We’ve been talking a lot about the recent good news from the National Restaurant Association for the upcoming year. With this good news comes some challenges for the restaurant industry. Commodity costs have been increasing pretty drastically over the last 5 years, which “they” are saying should slow down, but with the implementation of the affordable care act and the proposed increase in minimum wage it’s pretty much unavoidable that a higher than normal price increase is due for customers.
I read an article today that Walmart is planning on increasing it’s wages over the next couple of years. Being that they are the largest single employer in the US that puts pressure on everyone else. As the labor market tightens up it gets more difficult to hold on to good talent. Also seeing more an more press about getting rid of tips which will also cause a significant increase.
What are you doing at your operation to keep costs down? Are you looking at other ways to preserve margins with all these other margin killers coming down the path? Let us know what you are doing.
I have copied an article below from Daily Finance below that quotes some of the larger national chains about their price increase plans.
The restaurant industry is starting to bounce back, but escalating costs across a variety of line items are forcing some chains to consider larger than usual price hikes later this year.
One of the meatier morsels in Cheesecake Factory’s (CAKE) quarterly report last week was that it was considering a larger menu price increase than its historical average of 2 percent.
“Looking forward to the second half of the year, while we’re always trying to balance capturing guest traffic and offsetting cost pressures, protecting our margins is certainly a priority and we would consider taking more pricing than normal or more than what we have done historically later in the year in light of the cost headwinds, particularly labor wage rates,” Cheesecake Factory CFO Doug Benn said during its earnings call.
Higher group medical claims find health insurance expenses moving higher at Cheesecake Factory, but the chain is bracing the market to see it as the new normal.
“We see other restaurant operators that look like they are willing to take a little more price than what they normally have,” Benn conceded. “We believe restaurant companies including us will have to consider more pricing in this cost environment as the pace of the economy accelerates.”
Restaurants Are Doing Well, Thank You
This is shaping up to be a great year for the restaurant industry. The country’s improving employment rate finds more people with less time to cook meals at home as well as more of the means to eat out. The drop in gasoline prices is also putting more disposable income in folks’ pockets, so they can now afford to hit eateries more often.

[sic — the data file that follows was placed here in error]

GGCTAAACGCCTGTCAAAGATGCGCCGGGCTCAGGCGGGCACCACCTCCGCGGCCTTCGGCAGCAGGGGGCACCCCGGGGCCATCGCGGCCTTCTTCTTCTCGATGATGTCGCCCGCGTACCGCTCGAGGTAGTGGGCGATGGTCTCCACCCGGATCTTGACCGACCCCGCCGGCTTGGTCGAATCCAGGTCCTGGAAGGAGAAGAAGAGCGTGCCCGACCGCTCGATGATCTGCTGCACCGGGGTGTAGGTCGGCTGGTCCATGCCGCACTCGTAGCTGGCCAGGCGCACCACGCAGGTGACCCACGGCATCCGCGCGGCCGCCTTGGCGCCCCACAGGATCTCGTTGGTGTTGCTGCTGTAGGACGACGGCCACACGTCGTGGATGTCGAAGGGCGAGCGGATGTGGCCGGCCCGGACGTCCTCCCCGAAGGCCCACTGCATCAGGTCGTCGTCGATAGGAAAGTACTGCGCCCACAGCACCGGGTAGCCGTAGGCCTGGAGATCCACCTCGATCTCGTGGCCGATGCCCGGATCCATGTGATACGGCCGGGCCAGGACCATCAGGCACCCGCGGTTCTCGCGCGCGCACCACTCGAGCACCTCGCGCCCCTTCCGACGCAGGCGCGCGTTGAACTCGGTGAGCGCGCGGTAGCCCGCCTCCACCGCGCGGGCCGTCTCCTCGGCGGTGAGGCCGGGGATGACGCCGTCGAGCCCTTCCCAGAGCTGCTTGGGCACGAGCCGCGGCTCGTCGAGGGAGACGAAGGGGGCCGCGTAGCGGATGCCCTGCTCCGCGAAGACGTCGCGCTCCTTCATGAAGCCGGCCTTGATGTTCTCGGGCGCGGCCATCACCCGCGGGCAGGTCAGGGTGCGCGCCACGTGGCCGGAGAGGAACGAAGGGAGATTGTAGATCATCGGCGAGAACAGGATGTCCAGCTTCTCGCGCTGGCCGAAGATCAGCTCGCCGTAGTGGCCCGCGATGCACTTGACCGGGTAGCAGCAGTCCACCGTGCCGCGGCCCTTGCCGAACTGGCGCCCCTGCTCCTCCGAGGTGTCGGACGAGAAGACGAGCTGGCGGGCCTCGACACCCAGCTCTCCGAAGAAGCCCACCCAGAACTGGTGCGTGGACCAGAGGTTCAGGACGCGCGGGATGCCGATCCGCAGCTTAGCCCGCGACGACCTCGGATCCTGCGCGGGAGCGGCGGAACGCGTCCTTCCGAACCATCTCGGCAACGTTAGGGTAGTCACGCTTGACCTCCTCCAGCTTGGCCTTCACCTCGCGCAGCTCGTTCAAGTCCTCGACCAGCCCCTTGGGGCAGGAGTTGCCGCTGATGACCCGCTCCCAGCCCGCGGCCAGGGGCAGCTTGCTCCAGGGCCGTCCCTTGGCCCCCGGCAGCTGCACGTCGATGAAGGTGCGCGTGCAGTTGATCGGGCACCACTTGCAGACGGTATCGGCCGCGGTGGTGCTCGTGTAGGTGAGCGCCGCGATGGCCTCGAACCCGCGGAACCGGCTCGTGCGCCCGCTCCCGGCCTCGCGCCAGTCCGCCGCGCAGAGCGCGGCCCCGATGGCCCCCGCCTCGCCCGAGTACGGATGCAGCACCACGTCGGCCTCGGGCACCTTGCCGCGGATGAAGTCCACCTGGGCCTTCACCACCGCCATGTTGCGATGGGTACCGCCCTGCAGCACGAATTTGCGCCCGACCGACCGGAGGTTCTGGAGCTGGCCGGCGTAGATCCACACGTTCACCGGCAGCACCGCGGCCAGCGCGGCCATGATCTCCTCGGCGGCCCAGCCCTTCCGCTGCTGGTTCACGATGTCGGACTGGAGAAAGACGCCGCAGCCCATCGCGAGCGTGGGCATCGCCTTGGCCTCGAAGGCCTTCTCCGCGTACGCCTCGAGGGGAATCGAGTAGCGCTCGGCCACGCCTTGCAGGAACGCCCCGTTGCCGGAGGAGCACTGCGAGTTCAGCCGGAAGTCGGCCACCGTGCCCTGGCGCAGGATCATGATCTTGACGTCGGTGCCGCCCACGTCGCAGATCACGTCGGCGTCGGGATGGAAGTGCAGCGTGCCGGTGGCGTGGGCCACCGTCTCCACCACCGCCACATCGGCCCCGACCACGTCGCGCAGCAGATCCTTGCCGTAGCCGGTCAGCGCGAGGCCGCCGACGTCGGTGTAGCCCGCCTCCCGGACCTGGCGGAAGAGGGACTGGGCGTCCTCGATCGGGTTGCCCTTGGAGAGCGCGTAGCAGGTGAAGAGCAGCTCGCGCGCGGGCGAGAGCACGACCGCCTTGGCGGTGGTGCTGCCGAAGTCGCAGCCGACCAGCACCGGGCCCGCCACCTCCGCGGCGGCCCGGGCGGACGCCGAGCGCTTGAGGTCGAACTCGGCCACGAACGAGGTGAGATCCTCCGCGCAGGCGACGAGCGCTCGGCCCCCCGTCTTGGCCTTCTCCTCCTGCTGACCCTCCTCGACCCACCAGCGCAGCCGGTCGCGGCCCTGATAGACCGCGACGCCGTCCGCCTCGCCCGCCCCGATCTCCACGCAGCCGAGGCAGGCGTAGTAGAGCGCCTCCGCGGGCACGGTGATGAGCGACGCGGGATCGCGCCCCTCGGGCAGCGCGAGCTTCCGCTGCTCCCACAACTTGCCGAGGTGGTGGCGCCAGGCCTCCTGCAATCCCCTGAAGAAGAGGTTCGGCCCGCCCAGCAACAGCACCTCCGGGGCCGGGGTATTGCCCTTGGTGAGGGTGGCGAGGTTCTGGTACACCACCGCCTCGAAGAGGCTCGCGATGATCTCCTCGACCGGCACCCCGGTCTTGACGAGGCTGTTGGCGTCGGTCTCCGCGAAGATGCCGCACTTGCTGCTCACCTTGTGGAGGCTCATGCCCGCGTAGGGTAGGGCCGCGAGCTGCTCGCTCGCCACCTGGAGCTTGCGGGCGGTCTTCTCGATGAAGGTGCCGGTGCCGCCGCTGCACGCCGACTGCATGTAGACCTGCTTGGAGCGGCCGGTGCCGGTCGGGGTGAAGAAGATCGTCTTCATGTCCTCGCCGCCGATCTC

The National Restaurant Association sees a record $709.2 billion in industry sales this year, up 3.8 percent from 2014. There will be a total of 14 million jobs in the industry this year, up 3.2 percent from a year earlier. That’s the good news. The bad news is that the association also sees costs moving higher this year. Between costs related to the rollout of the Affordable Care Act and the potential increase of minimum wages, labor costs are on the rise. Somebody has to pay for these developments, and they were just seated in a booth by the window.
Some companies didn’t wait until 2015. Chipotle Mexican Grill (CMG) kicked in with its first substantial menu price increase in three years in May of last year. Its move was in response to a sharp uptick in costs.
There could be some relief on that front this year. Wholesale food prices may have climbed 25 percent over the past five years, but the association sees pork and dairy prices stabilizing in 2015.
Chili’s, Ruby Tuesday See the Same Thing
Chili’s parent Brinker International (EAT) saw commodity prices spike in its latest quarter, fueled by larger-than-anticipated upticks in the prices of burger meat, avocados and cheese. Even an industry laggard — Ruby Tuesday (RT) — finds itself having to pass on the growing costs of doing business to its consumers.
Ruby Tuesday recently updated its guidance on food inflation. It sees food costs climbing 2 percent to 2.5 percent, up from an earlier outlook that was slightly lower.
“We want to make sure that we maintain our value and propositions,” Ruby Tuesday CFO Jill Golder said in its most recent earnings call. “We don’t expect to price at the same level that you’ve probably seen some of the competitors [pricing at], but perhaps some incremental pricing in the 1 percent range.”
In other words, Ruby Tuesday sees the competition jacking up their prices. It’s going for a more modest uptick, but it’s still an increase. So, yes, don’t be surprised if your tab at the end of the meal is larger than you remembered. You’re not alone. Everyone will be paying more.